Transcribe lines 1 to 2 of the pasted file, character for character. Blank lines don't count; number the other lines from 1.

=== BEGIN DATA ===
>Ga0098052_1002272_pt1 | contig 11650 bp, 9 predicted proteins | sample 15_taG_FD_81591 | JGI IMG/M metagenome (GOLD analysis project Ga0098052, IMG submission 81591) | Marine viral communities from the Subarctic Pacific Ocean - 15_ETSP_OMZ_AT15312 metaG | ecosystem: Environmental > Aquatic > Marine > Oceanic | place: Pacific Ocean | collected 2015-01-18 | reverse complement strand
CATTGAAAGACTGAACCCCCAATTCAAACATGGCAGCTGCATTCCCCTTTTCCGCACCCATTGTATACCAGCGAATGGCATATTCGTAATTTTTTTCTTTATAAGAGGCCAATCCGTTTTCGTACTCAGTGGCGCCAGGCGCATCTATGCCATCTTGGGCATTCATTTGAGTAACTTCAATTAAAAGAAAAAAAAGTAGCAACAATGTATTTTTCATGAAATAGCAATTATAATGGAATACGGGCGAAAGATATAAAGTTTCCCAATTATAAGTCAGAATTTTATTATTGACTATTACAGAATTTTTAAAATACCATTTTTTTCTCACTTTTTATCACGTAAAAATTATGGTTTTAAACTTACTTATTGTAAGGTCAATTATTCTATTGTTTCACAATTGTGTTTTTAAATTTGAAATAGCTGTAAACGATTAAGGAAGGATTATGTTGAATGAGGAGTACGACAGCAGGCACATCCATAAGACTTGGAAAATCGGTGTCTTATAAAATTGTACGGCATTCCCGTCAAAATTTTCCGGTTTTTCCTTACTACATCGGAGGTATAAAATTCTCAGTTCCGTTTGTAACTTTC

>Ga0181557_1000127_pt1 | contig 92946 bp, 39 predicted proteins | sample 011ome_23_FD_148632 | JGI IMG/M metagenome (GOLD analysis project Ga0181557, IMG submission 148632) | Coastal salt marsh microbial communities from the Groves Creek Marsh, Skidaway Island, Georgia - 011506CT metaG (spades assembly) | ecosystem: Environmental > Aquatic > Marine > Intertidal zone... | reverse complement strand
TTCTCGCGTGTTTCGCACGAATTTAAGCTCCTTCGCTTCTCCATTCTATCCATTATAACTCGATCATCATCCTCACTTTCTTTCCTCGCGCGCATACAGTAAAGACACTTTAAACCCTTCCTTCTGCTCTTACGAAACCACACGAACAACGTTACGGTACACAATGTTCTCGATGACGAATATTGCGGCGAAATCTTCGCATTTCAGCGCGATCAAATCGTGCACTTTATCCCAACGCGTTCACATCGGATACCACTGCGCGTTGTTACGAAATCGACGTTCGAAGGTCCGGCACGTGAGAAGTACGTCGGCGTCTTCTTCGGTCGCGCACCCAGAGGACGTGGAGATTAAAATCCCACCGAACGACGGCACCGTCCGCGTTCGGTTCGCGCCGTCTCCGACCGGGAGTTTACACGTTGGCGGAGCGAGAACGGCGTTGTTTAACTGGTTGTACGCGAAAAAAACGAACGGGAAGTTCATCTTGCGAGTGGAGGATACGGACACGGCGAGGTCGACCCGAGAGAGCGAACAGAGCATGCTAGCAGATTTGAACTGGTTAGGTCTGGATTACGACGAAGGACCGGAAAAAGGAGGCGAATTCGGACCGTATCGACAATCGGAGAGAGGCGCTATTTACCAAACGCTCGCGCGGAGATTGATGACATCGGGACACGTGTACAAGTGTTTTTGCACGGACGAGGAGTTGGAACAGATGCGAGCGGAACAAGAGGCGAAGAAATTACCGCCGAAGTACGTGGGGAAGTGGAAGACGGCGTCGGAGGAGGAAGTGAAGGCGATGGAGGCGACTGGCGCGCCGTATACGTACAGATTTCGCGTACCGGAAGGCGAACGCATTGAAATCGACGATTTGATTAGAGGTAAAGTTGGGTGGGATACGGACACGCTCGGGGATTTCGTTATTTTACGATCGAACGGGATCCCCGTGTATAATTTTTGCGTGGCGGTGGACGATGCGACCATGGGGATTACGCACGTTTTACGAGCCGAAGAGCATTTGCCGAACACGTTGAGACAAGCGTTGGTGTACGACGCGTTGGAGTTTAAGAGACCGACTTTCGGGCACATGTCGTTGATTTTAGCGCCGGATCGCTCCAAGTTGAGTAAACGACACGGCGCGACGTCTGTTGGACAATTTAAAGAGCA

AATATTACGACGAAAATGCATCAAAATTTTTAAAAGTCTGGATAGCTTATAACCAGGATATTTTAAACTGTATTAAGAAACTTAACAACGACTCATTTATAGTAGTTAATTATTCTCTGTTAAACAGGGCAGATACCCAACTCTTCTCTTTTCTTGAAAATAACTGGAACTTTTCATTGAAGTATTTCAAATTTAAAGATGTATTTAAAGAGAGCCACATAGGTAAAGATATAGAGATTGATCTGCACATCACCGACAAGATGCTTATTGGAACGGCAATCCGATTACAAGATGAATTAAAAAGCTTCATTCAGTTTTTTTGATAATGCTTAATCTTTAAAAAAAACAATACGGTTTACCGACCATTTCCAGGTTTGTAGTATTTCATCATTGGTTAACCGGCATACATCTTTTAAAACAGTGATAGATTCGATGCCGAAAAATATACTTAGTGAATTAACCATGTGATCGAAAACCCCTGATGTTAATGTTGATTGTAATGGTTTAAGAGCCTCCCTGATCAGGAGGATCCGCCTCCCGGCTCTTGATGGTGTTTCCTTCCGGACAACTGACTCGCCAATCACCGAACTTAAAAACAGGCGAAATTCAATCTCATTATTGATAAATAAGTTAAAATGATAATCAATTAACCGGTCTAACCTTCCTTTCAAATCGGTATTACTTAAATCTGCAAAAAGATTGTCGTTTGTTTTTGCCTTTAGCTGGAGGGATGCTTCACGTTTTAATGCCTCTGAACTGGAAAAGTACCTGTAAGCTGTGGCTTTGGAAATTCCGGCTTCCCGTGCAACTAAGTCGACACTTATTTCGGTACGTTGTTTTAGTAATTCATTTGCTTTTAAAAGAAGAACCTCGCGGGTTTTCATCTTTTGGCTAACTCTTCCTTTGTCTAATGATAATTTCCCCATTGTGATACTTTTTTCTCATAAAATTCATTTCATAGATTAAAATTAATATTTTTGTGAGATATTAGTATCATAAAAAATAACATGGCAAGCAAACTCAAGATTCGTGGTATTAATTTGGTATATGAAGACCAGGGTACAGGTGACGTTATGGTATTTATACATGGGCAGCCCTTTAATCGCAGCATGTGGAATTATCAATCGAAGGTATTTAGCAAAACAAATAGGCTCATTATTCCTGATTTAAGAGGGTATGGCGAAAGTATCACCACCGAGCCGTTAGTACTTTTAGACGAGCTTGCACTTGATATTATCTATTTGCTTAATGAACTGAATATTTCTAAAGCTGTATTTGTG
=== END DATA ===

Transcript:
>Ga0098052_1002272_pt1 | contig 11650 bp, 9 predicted proteins | sample 15_taG_FD_81591 | JGI IMG/M metagenome (GOLD analysis project Ga0098052, IMG submission 81591) | Marine viral communities from the Subarctic Pacific Ocean - 15_ETSP_OMZ_AT15312 metaG | ecosystem: Environmental > Aquatic > Marine > Oceanic | place: Pacific Ocean | collected 2015-01-18 | reverse complement strand
CATTGAAAGACTGAACCCCCAATTCAAACATGGCAGCTGCATTCCCCTTTTCCGCACCCATTGTATACCAGCGAATGGCATATTCGTAATTTTTTTCTTTATAAGAGGCCAATCCGTTTTCGTACTCAGTGGCGCCAGGCGCATCTATGCCATCTTGGGCATTCATTTGAGTAACTTCAATTAAAAGAAAAAAAAGTAGCAACAATGTATTTTTCATGAAATAGCAATTATAATGGAATACGGGCGAAAGATATAAAGTTTCCCAATTATAAGTCAGAATTTTATTATTGACTATTACAGAATTTTTAAAATACCATTTTTTTCTCACTTTTTATCACGTAAAAATTATGGTTTTAAACTTACTTATTGTAAGGTCAATTATTCTATTGTTTCACAATTGTGTTTTTAAATTTGAAATAGCTGTAAACGATTAAGGAAGGATTATGTTGAATGAGGAGTACGACAGCAGGCACATCCATAAGACTTGGAAAATCGGTGTCTTATAAAATTGTACGGCATTCCCGTCAAAATTTTCCGGTTTTTCCTTACTACATCGGAGGTATAAAATTCTCAGTTCCGTTTGTAACTTTC